What is Increasing Net Worth, Worth? (Guest Post)

I couldn’t really ask for a better testimonial from a client. Thanks, Paul.

“What is increasing net worth, worth?”

net-worth-clientI was signing papers in an escrow office a month ago when I came upon some vital and surprising statistics. Not as vital as my heart rate or blood pressure, but still, very meaningful to me:

Total Assets: $2.26M – Net Worth $1.122M – Total Liabilities $1.138M. (see image above)

Why was this meaningful? Three years ago I had a net worth that was negative – essentially my $45,000 of student loan debt.

In that same year, 2013, I decided to buy income properties to build wealth and have a good long-term plan for developing passive income. My realtor, David Brundige, helped me find an undervalued fourplex in Koreatown. I bought it and, through some strategy and work, rented all the units at 50% higher rents than the seller estimated was possible. Now I had a cash-flowing fourplex in Ktown, minutes from Silverlake, Echo Park and Downtown LA.

One keeps a solid, cash-flowing property for 30+ years, right? That was the plan according to the standard “buy and hold” strategy. But as I considered how much I’d already increased the value of the property in year one with higher than expected rents, and how long it would take me to save up enough for my next property, I began to seriously question whether to hold or to sell the property. I discussed my impatience with David and he told me if I sold the property through a 1031 exchange I could buy something bigger, or maybe two properties, to replace my original fourplex investment. Then I’d have increased my equity and assets considerably while shielding profit and cap gains from taxes.

Against the advice of the fairly vocal “buy and hold” crowd, and after owning it for only one year, I put my first fourplex up for sale in 2014. David helped me sell well-above list price and just as planned the significant profit and 1031 tax deferment allowed me to buy two more properties with the proceeds. And a year later, in 2015, using the same formula that we used to sell my first fourplex, I sold my second fourplex and bought two more properties, bringing me to a total of three properties.

This brings me to my post’s title: What is increasing net worth, worth? Is it worth selling a property that will likely appreciate over time? Is it worth the energy it takes to reposition your property and increase its value? Is it worth the risk that when selling and buying in a 1031 exchange you may not hit your targets? For me, the answer to all of these questions is an emphatic yes. David helped me go from a negative net worth in 2013 to a $1.122M net worth in three years through two 1031 exchanges. If you feel handcuffed by your current property’s income stream and you have the potential to become a successful income property investor, David can help you to develop that potential—and you’ll find yourself making much smarter real estate decisions than you imagined you could.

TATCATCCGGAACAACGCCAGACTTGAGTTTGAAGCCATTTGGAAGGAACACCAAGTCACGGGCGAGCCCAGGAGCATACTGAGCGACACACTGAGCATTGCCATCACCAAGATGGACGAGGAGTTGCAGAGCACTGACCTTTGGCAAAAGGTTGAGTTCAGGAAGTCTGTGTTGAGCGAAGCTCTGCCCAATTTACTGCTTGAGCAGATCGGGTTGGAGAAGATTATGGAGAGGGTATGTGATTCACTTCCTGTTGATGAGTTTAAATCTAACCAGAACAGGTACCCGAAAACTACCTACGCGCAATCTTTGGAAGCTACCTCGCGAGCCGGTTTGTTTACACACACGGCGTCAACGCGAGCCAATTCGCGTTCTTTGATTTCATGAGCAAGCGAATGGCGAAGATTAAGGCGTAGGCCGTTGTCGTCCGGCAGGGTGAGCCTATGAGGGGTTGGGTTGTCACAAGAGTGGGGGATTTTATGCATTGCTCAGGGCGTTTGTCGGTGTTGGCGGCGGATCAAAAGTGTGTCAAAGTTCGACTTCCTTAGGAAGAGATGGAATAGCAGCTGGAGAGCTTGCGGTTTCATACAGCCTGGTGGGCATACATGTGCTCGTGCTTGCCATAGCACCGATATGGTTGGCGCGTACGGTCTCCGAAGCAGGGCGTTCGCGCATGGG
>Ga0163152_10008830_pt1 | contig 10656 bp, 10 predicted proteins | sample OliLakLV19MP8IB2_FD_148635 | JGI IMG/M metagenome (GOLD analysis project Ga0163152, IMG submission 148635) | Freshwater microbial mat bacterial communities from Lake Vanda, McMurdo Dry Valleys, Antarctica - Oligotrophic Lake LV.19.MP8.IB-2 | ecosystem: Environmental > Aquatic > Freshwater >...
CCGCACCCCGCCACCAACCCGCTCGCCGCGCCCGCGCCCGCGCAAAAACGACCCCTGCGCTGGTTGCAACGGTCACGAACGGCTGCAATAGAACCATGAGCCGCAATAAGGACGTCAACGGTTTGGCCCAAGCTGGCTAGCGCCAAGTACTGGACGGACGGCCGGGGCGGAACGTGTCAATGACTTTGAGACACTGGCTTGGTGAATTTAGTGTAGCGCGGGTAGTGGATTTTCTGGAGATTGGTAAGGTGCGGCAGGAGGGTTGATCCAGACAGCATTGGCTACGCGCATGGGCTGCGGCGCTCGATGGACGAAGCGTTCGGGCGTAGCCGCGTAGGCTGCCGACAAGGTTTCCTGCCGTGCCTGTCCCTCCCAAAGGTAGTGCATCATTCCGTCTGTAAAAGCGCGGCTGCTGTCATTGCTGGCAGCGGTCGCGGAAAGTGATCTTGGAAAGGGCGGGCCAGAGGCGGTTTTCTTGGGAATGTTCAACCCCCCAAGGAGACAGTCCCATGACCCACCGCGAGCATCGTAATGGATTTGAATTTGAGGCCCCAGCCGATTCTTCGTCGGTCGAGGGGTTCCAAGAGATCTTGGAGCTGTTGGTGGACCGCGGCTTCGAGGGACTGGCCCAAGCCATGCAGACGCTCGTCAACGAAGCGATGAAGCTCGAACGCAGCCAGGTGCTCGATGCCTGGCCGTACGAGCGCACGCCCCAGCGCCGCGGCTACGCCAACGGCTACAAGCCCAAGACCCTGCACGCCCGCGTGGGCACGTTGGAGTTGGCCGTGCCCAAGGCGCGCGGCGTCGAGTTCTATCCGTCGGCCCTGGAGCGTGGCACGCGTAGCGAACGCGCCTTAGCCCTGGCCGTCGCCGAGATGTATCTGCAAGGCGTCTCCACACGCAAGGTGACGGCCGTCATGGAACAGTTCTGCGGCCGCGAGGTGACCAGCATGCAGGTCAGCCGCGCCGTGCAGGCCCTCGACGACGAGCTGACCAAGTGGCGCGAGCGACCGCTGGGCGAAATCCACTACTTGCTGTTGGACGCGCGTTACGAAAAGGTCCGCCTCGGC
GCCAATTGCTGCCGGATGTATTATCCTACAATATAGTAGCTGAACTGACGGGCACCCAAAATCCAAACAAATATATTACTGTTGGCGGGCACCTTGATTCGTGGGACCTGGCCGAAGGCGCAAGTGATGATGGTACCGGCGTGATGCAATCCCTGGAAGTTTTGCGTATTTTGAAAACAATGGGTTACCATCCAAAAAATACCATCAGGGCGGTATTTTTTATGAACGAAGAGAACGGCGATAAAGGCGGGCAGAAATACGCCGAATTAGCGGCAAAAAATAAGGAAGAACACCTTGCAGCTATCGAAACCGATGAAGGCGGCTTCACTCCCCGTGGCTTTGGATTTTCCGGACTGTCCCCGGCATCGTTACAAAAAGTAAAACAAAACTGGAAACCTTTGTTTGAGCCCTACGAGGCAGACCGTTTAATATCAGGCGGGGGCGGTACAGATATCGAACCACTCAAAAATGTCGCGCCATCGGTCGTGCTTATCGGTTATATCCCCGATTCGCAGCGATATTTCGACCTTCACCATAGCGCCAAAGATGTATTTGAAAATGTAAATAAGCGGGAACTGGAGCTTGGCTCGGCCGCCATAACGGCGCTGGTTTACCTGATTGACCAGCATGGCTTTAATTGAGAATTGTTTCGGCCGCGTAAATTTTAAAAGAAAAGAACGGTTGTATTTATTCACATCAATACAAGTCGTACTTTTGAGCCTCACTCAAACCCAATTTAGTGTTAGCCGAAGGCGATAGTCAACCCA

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Sold! $110,000 above asking and that’s not the full story…

Closing my recent listing, the Glendale fourplex (1414 Dixon), at $1,305,000 this week answers the age-old question of “why sell.”

Not only did we negotiate $110,000 above asking, but the property also went into escrow like lightning speed. We had strong interest from several buyers, but ultimately the Seller favored the Buyer with the best financials and was most likely to close. The property went into contract 7 days after it went on the market, and closed in a 47-day escrow.

The hidden story behind this fourplex is that the Seller bought it with me in late 2014 for $860,000 and made $445,000 difference on the sale in less than 18 months time, minus closing costs and improvements on the property. Now we’re targeting two more properties that he can buy with these proceeds in a 1031 exchange (tax free), and hopefully do the same thing again next year.